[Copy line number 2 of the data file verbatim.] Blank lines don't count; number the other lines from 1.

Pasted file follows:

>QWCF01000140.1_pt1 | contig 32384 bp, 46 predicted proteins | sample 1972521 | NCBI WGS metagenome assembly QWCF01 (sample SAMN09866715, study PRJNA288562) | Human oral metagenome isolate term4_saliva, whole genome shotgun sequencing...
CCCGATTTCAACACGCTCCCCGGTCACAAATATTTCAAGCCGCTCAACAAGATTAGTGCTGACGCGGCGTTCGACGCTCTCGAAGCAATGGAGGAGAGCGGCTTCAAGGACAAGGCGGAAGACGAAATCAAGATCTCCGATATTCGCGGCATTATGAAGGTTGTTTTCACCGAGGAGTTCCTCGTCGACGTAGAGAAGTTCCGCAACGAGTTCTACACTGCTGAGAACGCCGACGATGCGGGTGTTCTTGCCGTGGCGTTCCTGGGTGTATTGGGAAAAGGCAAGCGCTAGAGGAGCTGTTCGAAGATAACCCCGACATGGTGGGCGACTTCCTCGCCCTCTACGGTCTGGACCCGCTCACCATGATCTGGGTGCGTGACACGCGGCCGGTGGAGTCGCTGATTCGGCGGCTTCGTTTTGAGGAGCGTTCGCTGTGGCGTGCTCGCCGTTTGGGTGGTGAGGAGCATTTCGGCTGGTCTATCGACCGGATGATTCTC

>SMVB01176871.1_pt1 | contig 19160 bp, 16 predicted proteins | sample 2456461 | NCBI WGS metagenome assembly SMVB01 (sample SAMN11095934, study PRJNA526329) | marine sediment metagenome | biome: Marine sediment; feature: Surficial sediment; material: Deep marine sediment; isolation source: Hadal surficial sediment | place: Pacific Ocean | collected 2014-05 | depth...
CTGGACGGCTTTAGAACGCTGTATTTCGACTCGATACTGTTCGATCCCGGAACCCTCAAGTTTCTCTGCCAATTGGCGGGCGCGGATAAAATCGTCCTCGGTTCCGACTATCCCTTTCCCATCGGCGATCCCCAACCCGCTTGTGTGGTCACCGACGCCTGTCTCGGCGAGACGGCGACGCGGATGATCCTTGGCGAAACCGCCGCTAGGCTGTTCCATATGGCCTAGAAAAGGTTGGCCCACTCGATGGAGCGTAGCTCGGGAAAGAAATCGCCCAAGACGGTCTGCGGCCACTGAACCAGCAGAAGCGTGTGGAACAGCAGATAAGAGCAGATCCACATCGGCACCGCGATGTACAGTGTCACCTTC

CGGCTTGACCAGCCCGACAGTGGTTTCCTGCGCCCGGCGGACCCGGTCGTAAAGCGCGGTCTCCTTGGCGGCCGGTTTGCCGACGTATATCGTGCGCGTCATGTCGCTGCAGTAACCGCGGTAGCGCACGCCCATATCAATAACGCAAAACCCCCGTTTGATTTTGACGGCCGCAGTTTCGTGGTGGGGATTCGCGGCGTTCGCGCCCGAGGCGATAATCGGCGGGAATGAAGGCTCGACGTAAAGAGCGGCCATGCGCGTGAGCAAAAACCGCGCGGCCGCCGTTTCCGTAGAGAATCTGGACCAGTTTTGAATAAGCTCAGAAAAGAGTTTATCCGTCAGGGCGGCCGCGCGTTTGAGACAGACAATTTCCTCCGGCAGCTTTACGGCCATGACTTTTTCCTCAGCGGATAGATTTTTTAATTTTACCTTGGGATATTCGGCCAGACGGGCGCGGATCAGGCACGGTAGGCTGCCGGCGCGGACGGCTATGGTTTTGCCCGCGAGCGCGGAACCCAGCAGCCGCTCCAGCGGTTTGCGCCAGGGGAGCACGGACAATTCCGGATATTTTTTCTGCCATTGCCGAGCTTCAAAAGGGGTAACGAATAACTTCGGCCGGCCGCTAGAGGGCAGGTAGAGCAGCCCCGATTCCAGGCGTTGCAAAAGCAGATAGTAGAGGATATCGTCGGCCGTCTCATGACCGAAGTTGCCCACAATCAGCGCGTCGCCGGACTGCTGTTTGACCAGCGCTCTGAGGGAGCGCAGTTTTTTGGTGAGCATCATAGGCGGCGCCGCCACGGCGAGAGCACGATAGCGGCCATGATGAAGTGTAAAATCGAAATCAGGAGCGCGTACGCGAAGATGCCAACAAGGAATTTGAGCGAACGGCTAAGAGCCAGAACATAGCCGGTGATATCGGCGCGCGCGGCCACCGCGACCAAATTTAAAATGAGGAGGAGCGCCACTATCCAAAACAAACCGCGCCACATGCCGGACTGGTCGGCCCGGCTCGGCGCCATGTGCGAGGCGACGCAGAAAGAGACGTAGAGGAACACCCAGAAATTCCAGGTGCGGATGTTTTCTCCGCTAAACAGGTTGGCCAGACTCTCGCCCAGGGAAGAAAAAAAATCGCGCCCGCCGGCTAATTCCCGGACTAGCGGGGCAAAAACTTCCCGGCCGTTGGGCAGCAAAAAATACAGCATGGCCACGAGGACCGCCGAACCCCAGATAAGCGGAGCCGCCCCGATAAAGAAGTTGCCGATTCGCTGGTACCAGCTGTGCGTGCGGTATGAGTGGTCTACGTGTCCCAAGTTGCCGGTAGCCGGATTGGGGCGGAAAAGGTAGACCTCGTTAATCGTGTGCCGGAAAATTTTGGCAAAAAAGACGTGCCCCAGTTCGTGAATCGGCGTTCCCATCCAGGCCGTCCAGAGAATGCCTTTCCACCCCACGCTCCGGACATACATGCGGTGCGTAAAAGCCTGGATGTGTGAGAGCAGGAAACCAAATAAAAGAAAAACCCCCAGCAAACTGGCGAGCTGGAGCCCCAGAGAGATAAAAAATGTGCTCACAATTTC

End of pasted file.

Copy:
CCCGATTTCAACACGCTCCCCGGTCACAAATATTTCAAGCCGCTCAACAAGATTAGTGCTGACGCGGCGTTCGACGCTCTCGAAGCAATGGAGGAGAGCGGCTTCAAGGACAAGGCGGAAGACGAAATCAAGATCTCCGATATTCGCGGCATTATGAAGGTTGTTTTCACCGAGGAGTTCCTCGTCGACGTAGAGAAGTTCCGCAACGAGTTCTACACTGCTGAGAACGCCGACGATGCGGGTGTTCTTGCCGTGGCGTTCCTGGGTGTATTGGGAAAAGGCAAGCGCTAGAGGAGCTGTTCGAAGATAACCCCGACATGGTGGGCGACTTCCTCGCCCTCTACGGTCTGGACCCGCTCACCATGATCTGGGTGCGTGACACGCGGCCGGTGGAGTCGCTGATTCGGCGGCTTCGTTTTGAGGAGCGTTCGCTGTGGCGTGCTCGCCGTTTGGGTGGTGAGGAGCATTTCGGCTGGTCTATCGACCGGATGATTCTC